In a town constantly overwhelmed by maneuvers and counter-maneuvers for power, Michelle Obama brings an uncontestable and unassailable grace to a city teeming with big egos (that of her husband included). The second inauguration of Barack Obama as the 44th President of the United States of America this week was as much a celebration of the man as it was a reaffirmation of the class and elegance of the wife. Nowhere was this more abundant than in the sophisticated simplicity of the First Lady’s appearance.
I found it hard not to be struck by the Thom Browne navy coat and a coordinating dress in which the First Lady was attired, accentuated by a $265 rhinestone sash-turned-belt from affordable retailer J. Crew. For me, the ensemble had the charmed look and feel of medieval royalty. It was further intensified by Michelle’s tall and athletic build which allowed her to carry this with an uncompromising contemporary elegance.
Even so, I’ll have to admit that not too particularly impressive was the bright red gown by designer Jason Wu which Mrs. Obama wore later in the evening. While I’m fond of the color, I found the loose-fitting of the dress a little underwhelming. Of course, this is based on a personal preference for a more fitted wear on a stature like that of Mrs. Obama’s; if only a bit closer to the body. But I do understand the desire of the First Lady to be conservative in such instance. She looked quite splendid, nonetheless.
And, of course, it is possible to not acknowledge the lady’s new hairdo. Even Mr. President humorously and admiringly characterized Michelle’s new bangs as the “most significant event” of the inaugural festivities.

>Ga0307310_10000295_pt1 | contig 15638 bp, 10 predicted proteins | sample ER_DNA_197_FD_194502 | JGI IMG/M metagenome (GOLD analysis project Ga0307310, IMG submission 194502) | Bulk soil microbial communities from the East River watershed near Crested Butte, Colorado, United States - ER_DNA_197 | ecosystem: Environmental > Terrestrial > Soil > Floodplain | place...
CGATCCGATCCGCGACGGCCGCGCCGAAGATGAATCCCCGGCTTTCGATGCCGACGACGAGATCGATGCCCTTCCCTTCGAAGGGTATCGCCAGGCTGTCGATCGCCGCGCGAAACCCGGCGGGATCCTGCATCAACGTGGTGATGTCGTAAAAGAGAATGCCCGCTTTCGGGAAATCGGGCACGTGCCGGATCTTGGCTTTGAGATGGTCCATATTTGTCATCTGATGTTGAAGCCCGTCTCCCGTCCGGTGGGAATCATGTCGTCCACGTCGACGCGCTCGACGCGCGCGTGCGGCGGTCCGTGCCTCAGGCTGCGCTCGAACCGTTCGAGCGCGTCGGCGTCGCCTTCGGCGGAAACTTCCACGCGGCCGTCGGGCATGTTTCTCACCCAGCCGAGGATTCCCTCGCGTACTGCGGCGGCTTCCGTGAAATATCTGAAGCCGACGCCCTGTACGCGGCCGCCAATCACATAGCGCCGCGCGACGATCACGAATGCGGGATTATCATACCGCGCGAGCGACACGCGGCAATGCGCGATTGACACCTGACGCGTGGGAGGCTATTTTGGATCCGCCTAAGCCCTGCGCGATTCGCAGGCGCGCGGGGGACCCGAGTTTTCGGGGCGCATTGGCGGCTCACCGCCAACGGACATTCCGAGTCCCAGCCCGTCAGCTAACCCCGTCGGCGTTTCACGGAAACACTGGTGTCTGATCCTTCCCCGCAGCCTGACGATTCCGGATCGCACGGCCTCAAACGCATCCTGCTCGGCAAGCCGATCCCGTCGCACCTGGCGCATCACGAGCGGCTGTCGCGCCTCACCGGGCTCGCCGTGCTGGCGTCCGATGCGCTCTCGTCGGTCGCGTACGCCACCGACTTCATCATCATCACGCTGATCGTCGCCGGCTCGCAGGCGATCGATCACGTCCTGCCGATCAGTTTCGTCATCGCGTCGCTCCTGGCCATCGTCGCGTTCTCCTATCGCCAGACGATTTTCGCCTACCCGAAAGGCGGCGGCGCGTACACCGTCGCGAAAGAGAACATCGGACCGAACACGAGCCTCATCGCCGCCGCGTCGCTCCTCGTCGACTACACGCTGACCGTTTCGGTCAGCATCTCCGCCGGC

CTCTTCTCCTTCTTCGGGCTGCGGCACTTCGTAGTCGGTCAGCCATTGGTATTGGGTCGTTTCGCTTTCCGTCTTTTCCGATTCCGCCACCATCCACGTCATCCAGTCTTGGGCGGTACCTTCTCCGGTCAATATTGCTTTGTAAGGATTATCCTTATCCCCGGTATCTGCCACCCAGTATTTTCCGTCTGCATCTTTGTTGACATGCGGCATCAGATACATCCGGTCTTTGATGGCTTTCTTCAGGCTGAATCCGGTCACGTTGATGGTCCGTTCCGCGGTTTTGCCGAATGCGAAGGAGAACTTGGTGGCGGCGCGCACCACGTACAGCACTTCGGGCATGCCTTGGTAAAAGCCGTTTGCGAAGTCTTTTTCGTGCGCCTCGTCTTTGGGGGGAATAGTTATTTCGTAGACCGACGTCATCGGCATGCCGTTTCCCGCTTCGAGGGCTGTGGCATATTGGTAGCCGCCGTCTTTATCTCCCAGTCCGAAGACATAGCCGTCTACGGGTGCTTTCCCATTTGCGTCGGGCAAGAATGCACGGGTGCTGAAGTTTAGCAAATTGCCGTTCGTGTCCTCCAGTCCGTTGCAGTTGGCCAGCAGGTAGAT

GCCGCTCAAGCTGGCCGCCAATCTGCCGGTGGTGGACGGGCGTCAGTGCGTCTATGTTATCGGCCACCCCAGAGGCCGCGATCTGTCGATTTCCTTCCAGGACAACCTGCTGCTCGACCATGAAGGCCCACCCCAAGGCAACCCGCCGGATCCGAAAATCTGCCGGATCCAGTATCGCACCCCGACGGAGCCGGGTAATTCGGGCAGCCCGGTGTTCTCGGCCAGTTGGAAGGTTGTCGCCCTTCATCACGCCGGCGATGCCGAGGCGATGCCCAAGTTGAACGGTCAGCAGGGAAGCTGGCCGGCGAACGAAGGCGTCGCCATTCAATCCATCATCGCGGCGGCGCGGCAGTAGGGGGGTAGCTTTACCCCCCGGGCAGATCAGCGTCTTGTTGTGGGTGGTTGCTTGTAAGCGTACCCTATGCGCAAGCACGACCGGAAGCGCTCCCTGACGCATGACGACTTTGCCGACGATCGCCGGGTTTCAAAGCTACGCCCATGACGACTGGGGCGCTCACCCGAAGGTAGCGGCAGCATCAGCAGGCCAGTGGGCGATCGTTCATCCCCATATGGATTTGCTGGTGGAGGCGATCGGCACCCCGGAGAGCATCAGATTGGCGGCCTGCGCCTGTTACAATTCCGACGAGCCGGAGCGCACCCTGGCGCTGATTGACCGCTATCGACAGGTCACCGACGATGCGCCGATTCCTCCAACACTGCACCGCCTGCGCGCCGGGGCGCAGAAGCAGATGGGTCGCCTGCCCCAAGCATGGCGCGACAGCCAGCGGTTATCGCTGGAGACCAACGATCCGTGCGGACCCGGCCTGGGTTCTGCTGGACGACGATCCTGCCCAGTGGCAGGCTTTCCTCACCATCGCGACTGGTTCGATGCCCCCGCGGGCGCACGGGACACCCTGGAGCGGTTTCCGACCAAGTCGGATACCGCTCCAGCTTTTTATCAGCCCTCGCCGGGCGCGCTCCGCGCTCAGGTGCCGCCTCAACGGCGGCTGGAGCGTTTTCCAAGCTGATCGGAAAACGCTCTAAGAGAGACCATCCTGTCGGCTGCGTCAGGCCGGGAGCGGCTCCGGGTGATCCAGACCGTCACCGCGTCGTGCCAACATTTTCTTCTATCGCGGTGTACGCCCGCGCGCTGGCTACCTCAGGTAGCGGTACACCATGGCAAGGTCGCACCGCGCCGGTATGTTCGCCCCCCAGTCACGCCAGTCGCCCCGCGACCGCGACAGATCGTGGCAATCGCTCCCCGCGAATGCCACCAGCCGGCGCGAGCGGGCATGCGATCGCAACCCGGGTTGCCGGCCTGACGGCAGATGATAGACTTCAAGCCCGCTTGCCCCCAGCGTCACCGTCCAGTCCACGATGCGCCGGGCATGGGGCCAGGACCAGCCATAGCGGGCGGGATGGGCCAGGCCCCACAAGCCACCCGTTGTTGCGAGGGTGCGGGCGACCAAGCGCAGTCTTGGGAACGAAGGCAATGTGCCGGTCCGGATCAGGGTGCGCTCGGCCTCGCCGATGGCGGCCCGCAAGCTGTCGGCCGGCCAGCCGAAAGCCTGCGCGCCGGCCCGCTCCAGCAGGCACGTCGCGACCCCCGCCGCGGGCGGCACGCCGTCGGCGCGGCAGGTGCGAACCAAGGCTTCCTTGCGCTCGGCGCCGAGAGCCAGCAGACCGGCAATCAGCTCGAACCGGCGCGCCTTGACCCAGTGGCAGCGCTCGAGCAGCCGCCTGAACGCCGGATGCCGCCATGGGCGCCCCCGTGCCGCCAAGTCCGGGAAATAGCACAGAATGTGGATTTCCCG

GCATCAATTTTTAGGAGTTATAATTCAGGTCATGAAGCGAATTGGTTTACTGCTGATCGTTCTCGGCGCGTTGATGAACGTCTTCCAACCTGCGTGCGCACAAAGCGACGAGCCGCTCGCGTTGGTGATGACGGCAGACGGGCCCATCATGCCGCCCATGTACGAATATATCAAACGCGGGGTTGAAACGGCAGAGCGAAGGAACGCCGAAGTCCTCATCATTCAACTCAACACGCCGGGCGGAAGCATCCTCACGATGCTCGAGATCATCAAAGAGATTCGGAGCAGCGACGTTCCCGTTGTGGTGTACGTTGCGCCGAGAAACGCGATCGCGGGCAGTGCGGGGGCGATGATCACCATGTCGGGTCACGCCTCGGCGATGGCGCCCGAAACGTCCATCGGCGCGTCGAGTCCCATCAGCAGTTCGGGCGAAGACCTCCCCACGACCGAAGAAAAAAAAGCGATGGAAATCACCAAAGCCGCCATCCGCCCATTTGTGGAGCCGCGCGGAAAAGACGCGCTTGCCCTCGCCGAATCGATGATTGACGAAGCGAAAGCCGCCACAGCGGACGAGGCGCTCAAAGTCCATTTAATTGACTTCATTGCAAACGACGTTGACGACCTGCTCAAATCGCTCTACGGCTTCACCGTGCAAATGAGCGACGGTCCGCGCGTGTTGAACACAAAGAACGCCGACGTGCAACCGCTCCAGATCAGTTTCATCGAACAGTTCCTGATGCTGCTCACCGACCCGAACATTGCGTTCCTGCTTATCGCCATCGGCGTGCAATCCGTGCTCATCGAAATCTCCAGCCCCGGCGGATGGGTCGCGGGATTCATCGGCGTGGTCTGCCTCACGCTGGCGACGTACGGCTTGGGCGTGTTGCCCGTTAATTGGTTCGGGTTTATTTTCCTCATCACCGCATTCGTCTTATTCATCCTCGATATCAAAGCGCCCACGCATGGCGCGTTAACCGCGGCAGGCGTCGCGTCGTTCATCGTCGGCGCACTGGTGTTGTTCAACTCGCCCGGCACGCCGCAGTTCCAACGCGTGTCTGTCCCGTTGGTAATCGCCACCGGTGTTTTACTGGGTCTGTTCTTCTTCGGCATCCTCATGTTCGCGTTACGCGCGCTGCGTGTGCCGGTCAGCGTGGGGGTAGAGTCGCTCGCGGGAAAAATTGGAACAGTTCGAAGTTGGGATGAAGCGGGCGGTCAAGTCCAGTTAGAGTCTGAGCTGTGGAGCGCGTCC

But as subtle and harmless as that might sound, the joke underscores an identity we have come to associate with Mrs. Obama.
In an age where it is increasingly difficult to see black women wearing their own hair, Michelle, in these past four years, both on big occasions and mundane outings, has shown herself committed to a naturalness rare among many women of color.
Chris Rock, a few years ago, made a documentary chronicling what appears to be black women’s incurable dissatisfaction with their own hair and an insatiable demand for across-the-counter hair. A point further buttressed by Beyonce Knowles-Carter who showed up at the swearing-in with a whole lot of hair on her head that wasn’t hers—while shamelessly lip-syncing the national anthem.
Yes; the common defense I’ve heard is how hard it is for women of color to maintain their hair, the many hassles of straightening it out, and the like. But as Michelle shows, (a naturalness also seen in her two daughters), even the busiest and most visible woman on earth can make such a commitment if she so chooses to. I just believe three hundred and sixty-five days of wearing someone’s hair speaks to deeper issues of self-image and self-confidence—unless there’s a medical condition.
Ultimately, it seems we are ever more forced to live in a culture which hyper-sells artificiality and conformity while deprecating moderation and authenticity. On one of the biggest days of her life, Mrs. Obama chose to wear a stylish belt and pair of shoes from an everyday retailer like J. Crew. How many contemporary women of power will dare suffer themselves to such thankless modesty? I am sure there are quite a few. But it is a few increasingly in the minority.
Michelle provides a heart-warming moment of genuineness. As a brother, it is hard to overlook the beautiful sophistication of this down-to-earth sister.